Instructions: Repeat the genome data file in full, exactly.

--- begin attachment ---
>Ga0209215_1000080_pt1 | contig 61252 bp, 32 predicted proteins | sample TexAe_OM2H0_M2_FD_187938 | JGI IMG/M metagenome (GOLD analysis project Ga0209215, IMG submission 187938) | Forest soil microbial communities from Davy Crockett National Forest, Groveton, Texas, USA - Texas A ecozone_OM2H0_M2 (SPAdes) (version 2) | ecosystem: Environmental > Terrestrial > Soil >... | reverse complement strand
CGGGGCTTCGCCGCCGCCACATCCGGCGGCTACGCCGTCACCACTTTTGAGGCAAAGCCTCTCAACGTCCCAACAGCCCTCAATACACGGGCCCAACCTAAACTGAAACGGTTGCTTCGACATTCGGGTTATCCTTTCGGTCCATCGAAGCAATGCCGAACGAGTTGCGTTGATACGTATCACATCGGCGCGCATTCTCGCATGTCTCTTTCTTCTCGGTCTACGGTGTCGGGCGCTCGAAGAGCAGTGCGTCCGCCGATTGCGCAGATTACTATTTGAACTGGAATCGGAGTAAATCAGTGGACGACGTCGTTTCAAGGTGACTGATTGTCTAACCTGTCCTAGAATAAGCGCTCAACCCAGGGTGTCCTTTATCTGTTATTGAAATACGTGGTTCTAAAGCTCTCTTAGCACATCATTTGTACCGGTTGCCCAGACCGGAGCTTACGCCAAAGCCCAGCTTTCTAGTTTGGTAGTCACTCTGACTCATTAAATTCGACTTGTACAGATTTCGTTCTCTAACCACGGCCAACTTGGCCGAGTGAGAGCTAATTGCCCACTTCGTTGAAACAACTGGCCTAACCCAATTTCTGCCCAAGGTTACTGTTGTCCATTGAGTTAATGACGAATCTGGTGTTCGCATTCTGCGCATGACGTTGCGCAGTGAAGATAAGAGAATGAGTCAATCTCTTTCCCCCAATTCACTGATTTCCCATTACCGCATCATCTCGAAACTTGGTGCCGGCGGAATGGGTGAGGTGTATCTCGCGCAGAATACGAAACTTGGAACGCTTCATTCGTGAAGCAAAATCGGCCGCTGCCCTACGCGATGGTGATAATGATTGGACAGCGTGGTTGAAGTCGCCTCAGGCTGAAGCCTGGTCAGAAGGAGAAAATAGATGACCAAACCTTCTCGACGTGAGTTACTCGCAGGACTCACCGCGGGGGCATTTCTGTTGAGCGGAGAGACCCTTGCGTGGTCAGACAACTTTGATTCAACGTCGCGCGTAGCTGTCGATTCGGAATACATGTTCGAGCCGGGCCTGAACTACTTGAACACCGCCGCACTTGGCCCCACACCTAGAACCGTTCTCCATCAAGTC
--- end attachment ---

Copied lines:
>Ga0209215_1000080_pt1 | contig 61252 bp, 32 predicted proteins | sample TexAe_OM2H0_M2_FD_187938 | JGI IMG/M metagenome (GOLD analysis project Ga0209215, IMG submission 187938) | Forest soil microbial communities from Davy Crockett National Forest, Groveton, Texas, USA - Texas A ecozone_OM2H0_M2 (SPAdes) (version 2) | ecosystem: Environmental > Terrestrial > Soil >... | reverse complement strand
CGGGGCTTCGCCGCCGCCACATCCGGCGGCTACGCCGTCACCACTTTTGAGGCAAAGCCTCTCAACGTCCCAACAGCCCTCAATACACGGGCCCAACCTAAACTGAAACGGTTGCTTCGACATTCGGGTTATCCTTTCGGTCCATCGAAGCAATGCCGAACGAGTTGCGTTGATACGTATCACATCGGCGCGCATTCTCGCATGTCTCTTTCTTCTCGGTCTACGGTGTCGGGCGCTCGAAGAGCAGTGCGTCCGCCGATTGCGCAGATTACTATTTGAACTGGAATCGGAGTAAATCAGTGGACGACGTCGTTTCAAGGTGACTGATTGTCTAACCTGTCCTAGAATAAGCGCTCAACCCAGGGTGTCCTTTATCTGTTATTGAAATACGTGGTTCTAAAGCTCTCTTAGCACATCATTTGTACCGGTTGCCCAGACCGGAGCTTACGCCAAAGCCCAGCTTTCTAGTTTGGTAGTCACTCTGACTCATTAAATTCGACTTGTACAGATTTCGTTCTCTAACCACGGCCAACTTGGCCGAGTGAGAGCTAATTGCCCACTTCGTTGAAACAACTGGCCTAACCCAATTTCTGCCCAAGGTTACTGTTGTCCATTGAGTTAATGACGAATCTGGTGTTCGCATTCTGCGCATGACGTTGCGCAGTGAAGATAAGAGAATGAGTCAATCTCTTTCCCCCAATTCACTGATTTCCCATTACCGCATCATCTCGAAACTTGGTGCCGGCGGAATGGGTGAGGTGTATCTCGCGCAGAATACGAAACTTGGAACGCTTCATTCGTGAAGCAAAATCGGCCGCTGCCCTACGCGATGGTGATAATGATTGGACAGCGTGGTTGAAGTCGCCTCAGGCTGAAGCCTGGTCAGAAGGAGAAAATAGATGACCAAACCTTCTCGACGTGAGTTACTCGCAGGACTCACCGCGGGGGCATTTCTGTTGAGCGGAGAGACCCTTGCGTGGTCAGACAACTTTGATTCAACGTCGCGCGTAGCTGTCGATTCGGAATACATGTTCGAGCCGGGCCTGAACTACTTGAACACCGCCGCACTTGGCCCCACACCTAGAACCGTTCTCCATCAAGTC